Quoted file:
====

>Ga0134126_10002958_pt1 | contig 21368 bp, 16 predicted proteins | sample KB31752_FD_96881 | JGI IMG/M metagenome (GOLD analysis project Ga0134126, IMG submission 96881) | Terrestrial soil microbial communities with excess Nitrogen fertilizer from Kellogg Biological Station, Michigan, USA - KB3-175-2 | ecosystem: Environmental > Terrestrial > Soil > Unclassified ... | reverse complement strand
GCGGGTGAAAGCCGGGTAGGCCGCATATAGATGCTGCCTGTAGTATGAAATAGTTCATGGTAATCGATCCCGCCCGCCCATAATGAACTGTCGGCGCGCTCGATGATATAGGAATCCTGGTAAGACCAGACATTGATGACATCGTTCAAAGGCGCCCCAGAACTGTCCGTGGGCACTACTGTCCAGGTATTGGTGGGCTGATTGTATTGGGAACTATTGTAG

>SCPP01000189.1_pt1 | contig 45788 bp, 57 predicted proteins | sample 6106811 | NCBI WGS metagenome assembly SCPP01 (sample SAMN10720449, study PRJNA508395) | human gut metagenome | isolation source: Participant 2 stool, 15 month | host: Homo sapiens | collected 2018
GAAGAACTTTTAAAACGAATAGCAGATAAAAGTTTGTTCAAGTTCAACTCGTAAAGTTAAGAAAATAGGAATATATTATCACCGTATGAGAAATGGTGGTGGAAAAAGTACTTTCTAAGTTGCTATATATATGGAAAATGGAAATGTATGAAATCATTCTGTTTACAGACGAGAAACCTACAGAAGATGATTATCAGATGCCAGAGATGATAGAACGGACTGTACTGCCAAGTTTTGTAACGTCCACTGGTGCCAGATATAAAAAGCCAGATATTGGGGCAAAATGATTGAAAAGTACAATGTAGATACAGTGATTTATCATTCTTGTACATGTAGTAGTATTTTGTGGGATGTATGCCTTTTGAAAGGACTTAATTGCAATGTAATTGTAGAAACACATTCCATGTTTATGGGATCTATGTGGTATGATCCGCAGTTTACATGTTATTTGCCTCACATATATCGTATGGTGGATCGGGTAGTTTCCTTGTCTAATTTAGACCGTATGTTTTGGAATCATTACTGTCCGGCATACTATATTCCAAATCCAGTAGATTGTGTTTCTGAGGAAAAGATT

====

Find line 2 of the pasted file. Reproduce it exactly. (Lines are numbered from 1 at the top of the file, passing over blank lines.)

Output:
GCGGGTGAAAGCCGGGTAGGCCGCATATAGATGCTGCCTGTAGTATGAAATAGTTCATGGTAATCGATCCCGCCCGCCCATAATGAACTGTCGGCGCGCTCGATGATATAGGAATCCTGGTAAGACCAGACATTGATGACATCGTTCAAAGGCGCCCCAGAACTGTCCGTGGGCACTACTGTCCAGGTATTGGTGGGCTGATTGTATTGGGAACTATTGTAG